Because no consensus guideline for clinical use exists, screening is typically done in association with research studies linked to a registry and with protocol-directed collection of blood, urine, and/or pancreatic juice. Most academic centers recommend EUS every year starting at age 50 years or 10 years younger than the earliest age of onset in patients who are FDRs in familial pancreatic cancer syndromes and first- or second-degree relatives in gene carriers for diseases associated with an increased risk for PDAC and HP. Other centers use MRI instead of EUS. The rationale is that MRI seems to have similar sensitivity for cystic lesions, but because of volume averaging, small cancers may be missed, and cancers outside dominant cysts may also be missed. The frequency and the type of follow-up testing depend on the presence of high-risk biomarkers and comorbid conditions that may affect the decision for definitive treatment, such as total pancreatectomy.

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In addition to diet and exercise, commonly used drugs to treat T2DM include sulfonylureas, metformin, thiozolidinediones, alpha-glucosidase inhibitors, GLP-1 receptor agonists, and DPP-4 inhibitors. In addition, there are various forms of insulin, including insulin glargine, a long-acting recombinant insulin that exhibits an increased binding affinity toward the insulin and insulin-like growth factor-1 receptors. Although several studies have suggested that insulin glargine may slightly increase the risk for certain cancers, including possibly PDAC, other studies have failed to show such an association. Sulfonylureas, thiozolidinediones, and alpha-glucosidase inhibitors seem to have little or no effect on the risk for PDAC.

Metformin is a biguanide that acts principally to decrease hepatic glucose output. Several retrospective studies of diabetic patients and 3 case-control studies of patients with pancreatic cancer have reported that metformin use is associated with a reduced risk for PDAC.86 It has also been reported that metformin use was associated with a longer overall survival time and lower mortality in patients with PDAC and DM and that metformin may help reduce the risk for PDAC.87 However, 2 cohort studies of diabetic patients did not confirm that metformin lowered the risk for pancreatic cancer. In view of the limitations of retrospective studies due to multiple potential biases, there is clearly a need for large-scale studies to assess the effects of metformin and other glucose-lowering agents on the pancreas.88

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Mechanisms of Action of Incretins

Glucagon-like peptide-1 and glucose-dependent insulinotropic polypeptide are intestinal-derived incretins that potentiate glucose-stimulated insulin secretion by the β cell, inhibit glucagon release by the α cell, and promote β-cell growth and survival. Glucagon-like peptide-1 acutely stimulates glucose-dependent insulin release through increased production of intracellular cyclic adenosine monophosphate and exerts chronic effects that prevent β-cell exhaustion by ensuring that insulin messenger RNA stability is increased and insulin stores are refilled. Glucagon-like peptide-1 also upregulates PDX-1 expression and induces its translocation to the nucleus, leading to enhanced insulin gene transcription.89 Glucagon-like peptide-1 also acts to suppress β-cell apoptosis. Thus, GLP-1 promotes β-cell proliferation and β-cell survival.90

Glucagon-like peptide-1 mimetics such as exendin-4 (exenatide) and liraglutide interact directly with the GLP-1 receptor, whereas DPP-4 inhibitors such as sitagliptin, saxagliptin, and linagliptin increase endogenous levels of GLP-1 by interfering with its DPP-4–mediated degradation. Glucagon-like peptide-1 receptors are expressed on various cell types, including β cells, pancreatic duct cells, pancreatic duct glands, acinar cells, and cells within PanIN lesions. Therefore, in addition to its effects on the β cells, GLP-1 can exert trophic effects on these other cell types. For example, GLP-1 may promote mitogenic signaling in human pancreatic ductal cells by activating the GLP-1 receptors on these cells. These observations underscore the importance of assessing the potential role of GLP-1 receptor agonists in the human pancreas.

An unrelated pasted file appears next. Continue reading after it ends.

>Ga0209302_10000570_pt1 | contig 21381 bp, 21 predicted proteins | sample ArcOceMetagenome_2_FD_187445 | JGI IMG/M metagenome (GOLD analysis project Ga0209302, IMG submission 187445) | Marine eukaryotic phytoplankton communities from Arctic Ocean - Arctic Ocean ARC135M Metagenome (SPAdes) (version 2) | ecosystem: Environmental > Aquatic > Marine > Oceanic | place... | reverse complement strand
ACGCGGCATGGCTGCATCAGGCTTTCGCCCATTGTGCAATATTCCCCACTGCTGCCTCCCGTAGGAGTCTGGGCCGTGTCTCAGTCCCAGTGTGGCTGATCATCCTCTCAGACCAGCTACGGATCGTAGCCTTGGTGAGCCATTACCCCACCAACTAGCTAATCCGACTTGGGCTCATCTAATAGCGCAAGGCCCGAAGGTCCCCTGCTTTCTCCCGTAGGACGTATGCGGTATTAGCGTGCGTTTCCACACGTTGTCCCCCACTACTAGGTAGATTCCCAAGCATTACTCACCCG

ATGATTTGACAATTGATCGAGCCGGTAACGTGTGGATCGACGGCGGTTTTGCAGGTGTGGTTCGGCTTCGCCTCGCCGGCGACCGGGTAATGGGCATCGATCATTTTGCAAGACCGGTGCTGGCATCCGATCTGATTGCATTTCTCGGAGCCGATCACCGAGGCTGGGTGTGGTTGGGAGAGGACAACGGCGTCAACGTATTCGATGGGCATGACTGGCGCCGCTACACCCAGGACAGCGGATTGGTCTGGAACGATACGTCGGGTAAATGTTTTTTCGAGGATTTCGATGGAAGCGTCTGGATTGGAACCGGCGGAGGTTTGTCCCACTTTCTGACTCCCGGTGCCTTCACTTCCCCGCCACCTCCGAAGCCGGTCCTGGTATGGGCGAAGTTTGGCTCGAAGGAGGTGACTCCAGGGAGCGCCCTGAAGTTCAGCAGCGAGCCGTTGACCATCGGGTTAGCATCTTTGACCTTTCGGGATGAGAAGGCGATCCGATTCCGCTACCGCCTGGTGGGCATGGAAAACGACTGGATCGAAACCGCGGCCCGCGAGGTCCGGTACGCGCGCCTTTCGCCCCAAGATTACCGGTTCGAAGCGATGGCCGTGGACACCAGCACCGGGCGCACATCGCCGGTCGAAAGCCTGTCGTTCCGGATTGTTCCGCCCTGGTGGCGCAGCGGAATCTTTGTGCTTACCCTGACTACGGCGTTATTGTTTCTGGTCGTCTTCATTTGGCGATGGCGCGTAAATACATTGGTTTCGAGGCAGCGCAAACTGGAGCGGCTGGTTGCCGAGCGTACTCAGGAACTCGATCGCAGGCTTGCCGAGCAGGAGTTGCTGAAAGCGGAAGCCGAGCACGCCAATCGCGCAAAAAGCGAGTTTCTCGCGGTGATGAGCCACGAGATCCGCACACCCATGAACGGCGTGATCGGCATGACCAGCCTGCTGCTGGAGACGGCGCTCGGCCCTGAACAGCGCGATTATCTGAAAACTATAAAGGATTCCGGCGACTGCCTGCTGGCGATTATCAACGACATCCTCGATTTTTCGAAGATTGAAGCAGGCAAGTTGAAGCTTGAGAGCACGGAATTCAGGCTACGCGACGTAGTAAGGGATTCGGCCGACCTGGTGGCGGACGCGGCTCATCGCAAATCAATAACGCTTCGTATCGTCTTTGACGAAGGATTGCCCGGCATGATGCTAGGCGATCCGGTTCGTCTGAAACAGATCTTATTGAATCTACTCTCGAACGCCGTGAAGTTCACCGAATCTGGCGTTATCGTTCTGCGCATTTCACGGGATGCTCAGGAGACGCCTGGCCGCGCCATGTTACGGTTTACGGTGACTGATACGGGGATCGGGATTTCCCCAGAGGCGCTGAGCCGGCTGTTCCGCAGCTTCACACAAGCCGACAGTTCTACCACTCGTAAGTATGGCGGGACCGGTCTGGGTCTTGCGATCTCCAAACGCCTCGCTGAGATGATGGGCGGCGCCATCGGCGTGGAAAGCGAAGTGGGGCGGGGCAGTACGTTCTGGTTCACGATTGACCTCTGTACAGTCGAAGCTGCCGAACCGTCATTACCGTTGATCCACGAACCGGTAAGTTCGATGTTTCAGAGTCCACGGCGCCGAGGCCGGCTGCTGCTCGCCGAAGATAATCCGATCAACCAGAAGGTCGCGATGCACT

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Results From a Human Pancreatic Biobank Study

To explore this issue, a recent study examined autopsy-obtained pancreata derived from 7 patients with T2DM who had been treated with sitagliptin and 1 who had been treated with exenatide (a GLP-1 homologue).91 These pancreata were ∼40% larger than the pancreata from 12 donors with T2DM who had not been treated with incretin mimetics (control group). Cell proliferation and the frequency of PanIN lesions were increased in the incretin group compared with the control group. In addition, the incretin group exhibited α-cell hyperplasia and glucagon-expressing microadenomas (3/8) and 1 pancreas harbored a glucagon-expressing neuroendocrine tumor. By contrast, no glucagon-expressing microadenomas or neuroendocrine tumors were present in the pancreata from the control group.

These alterations, combined with more PanIN lesions adjacent to ducts, could potentially contribute to obstruction-associated alterations and pancreatitis during long-term incretin mimetic therapy. However, the incretin mimetic group was, on average, 18 years older than the control group, which may have affected the results because the incidence of PanIN lesions increases with age. The increased size of the pancreata in the incretin-treated cohort remains unexplained, but the effect was primarily due to inclusion of 2 morbidly obese men (BMI > 40) and a severely obese woman (BMI > 35) in the incretin mimetic group. In addition, the pancreas sizes were not controlled for sex (male pancreata tend to be larger) or visceral fat in the pancreas of obese subjects.92 Additional clinical studies are therefore required to assess the consequences of incretin mimetic therapy on the pancreas, especially because a study with diabetic rats suggested that GLP-1 may cause pancreatic abnormalities including pancreatic ductal hyperplasia93 and a study using a genetically engineered mouse model of pancreatic cancer in which oncogenic K-ras is expressed revealed that 12 weeks of treatment with Exendin-4 led to accelerated PanIN and desmoplastic progression.94